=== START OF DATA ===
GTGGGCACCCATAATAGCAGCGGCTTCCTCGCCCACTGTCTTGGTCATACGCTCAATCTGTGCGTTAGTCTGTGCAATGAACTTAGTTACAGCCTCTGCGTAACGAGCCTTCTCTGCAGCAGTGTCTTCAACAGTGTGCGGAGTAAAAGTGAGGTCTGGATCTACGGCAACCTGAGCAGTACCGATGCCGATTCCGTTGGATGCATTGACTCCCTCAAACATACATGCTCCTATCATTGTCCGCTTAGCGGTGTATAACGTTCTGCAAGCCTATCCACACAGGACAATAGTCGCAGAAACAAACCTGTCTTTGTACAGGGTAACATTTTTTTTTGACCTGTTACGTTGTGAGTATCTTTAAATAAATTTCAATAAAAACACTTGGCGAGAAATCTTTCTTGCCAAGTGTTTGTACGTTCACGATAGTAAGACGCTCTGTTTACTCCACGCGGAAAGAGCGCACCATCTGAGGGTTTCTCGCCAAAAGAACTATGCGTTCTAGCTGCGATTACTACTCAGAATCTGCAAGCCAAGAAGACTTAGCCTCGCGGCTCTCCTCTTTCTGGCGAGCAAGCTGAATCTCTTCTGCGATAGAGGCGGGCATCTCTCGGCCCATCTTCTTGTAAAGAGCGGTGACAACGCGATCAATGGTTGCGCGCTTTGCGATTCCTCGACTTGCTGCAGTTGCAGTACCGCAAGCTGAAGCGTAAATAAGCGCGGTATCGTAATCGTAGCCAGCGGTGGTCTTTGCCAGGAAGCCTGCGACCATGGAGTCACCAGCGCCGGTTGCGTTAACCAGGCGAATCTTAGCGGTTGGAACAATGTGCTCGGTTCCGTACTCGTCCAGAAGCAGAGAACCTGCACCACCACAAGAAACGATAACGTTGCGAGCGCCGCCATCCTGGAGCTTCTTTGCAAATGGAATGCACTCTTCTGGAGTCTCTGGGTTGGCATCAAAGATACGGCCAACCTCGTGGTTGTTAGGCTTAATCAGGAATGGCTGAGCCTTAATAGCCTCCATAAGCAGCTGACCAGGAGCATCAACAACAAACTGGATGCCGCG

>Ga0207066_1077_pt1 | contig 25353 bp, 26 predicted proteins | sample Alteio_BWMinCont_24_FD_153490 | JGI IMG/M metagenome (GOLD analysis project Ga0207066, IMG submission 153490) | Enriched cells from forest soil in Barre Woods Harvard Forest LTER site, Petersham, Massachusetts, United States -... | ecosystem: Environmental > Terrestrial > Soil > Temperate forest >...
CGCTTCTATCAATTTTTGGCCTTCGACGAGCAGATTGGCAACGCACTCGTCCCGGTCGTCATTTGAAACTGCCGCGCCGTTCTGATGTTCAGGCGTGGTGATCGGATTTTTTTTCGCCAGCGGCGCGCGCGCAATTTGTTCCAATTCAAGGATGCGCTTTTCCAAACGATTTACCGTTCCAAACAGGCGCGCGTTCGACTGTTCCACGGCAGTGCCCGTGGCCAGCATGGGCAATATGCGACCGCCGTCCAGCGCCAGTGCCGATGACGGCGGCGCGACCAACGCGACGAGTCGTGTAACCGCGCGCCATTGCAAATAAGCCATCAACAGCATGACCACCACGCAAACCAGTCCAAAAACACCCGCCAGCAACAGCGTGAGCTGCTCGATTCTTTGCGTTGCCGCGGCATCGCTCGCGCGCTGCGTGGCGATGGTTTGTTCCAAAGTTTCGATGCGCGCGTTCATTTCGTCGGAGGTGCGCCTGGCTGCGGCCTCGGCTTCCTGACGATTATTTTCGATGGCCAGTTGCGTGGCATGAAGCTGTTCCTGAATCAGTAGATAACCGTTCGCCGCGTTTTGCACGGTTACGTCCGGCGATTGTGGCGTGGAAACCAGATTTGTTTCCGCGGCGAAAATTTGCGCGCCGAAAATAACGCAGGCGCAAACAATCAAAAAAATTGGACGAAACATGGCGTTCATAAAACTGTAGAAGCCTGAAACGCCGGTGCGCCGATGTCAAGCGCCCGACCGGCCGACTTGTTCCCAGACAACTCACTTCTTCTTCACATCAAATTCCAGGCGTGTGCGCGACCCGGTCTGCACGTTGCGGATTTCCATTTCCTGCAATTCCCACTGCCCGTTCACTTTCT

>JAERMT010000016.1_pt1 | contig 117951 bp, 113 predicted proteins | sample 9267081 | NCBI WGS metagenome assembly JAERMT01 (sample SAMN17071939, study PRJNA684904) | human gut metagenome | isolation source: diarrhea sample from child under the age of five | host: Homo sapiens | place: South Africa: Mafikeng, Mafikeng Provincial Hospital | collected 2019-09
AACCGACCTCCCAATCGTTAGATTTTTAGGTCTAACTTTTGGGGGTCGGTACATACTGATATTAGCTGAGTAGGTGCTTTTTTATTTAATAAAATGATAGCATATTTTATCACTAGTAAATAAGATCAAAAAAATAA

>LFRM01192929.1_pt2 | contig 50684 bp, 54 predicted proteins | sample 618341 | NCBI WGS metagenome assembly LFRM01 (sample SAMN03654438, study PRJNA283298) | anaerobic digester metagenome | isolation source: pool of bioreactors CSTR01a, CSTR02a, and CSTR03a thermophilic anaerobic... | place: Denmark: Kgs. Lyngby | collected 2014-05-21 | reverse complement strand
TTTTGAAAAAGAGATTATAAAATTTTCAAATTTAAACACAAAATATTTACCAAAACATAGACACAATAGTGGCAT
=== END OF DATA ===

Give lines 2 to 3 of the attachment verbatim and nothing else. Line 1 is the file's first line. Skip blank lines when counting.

>Ga0207066_1077_pt1 | contig 25353 bp, 26 predicted proteins | sample Alteio_BWMinCont_24_FD_153490 | JGI IMG/M metagenome (GOLD analysis project Ga0207066, IMG submission 153490) | Enriched cells from forest soil in Barre Woods Harvard Forest LTER site, Petersham, Massachusetts, United States -... | ecosystem: Environmental > Terrestrial > Soil > Temperate forest >...
CGCTTCTATCAATTTTTGGCCTTCGACGAGCAGATTGGCAACGCACTCGTCCCGGTCGTCATTTGAAACTGCCGCGCCGTTCTGATGTTCAGGCGTGGTGATCGGATTTTTTTTCGCCAGCGGCGCGCGCGCAATTTGTTCCAATTCAAGGATGCGCTTTTCCAAACGATTTACCGTTCCAAACAGGCGCGCGTTCGACTGTTCCACGGCAGTGCCCGTGGCCAGCATGGGCAATATGCGACCGCCGTCCAGCGCCAGTGCCGATGACGGCGGCGCGACCAACGCGACGAGTCGTGTAACCGCGCGCCATTGCAAATAAGCCATCAACAGCATGACCACCACGCAAACCAGTCCAAAAACACCCGCCAGCAACAGCGTGAGCTGCTCGATTCTTTGCGTTGCCGCGGCATCGCTCGCGCGCTGCGTGGCGATGGTTTGTTCCAAAGTTTCGATGCGCGCGTTCATTTCGTCGGAGGTGCGCCTGGCTGCGGCCTCGGCTTCCTGACGATTATTTTCGATGGCCAGTTGCGTGGCATGAAGCTGTTCCTGAATCAGTAGATAACCGTTCGCCGCGTTTTGCACGGTTACGTCCGGCGATTGTGGCGTGGAAACCAGATTTGTTTCCGCGGCGAAAATTTGCGCGCCGAAAATAACGCAGGCGCAAACAATCAAAAAAATTGGACGAAACATGGCGTTCATAAAACTGTAGAAGCCTGAAACGCCGGTGCGCCGATGTCAAGCGCCCGACCGGCCGACTTGTTCCCAGACAACTCACTTCTTCTTCACATCAAATTCCAGGCGTGTGCGCGACCCGGTCTGCACGTTGCGGATTTCCATTTCCTGCAATTCCCACTGCCCGTTCACTTTCT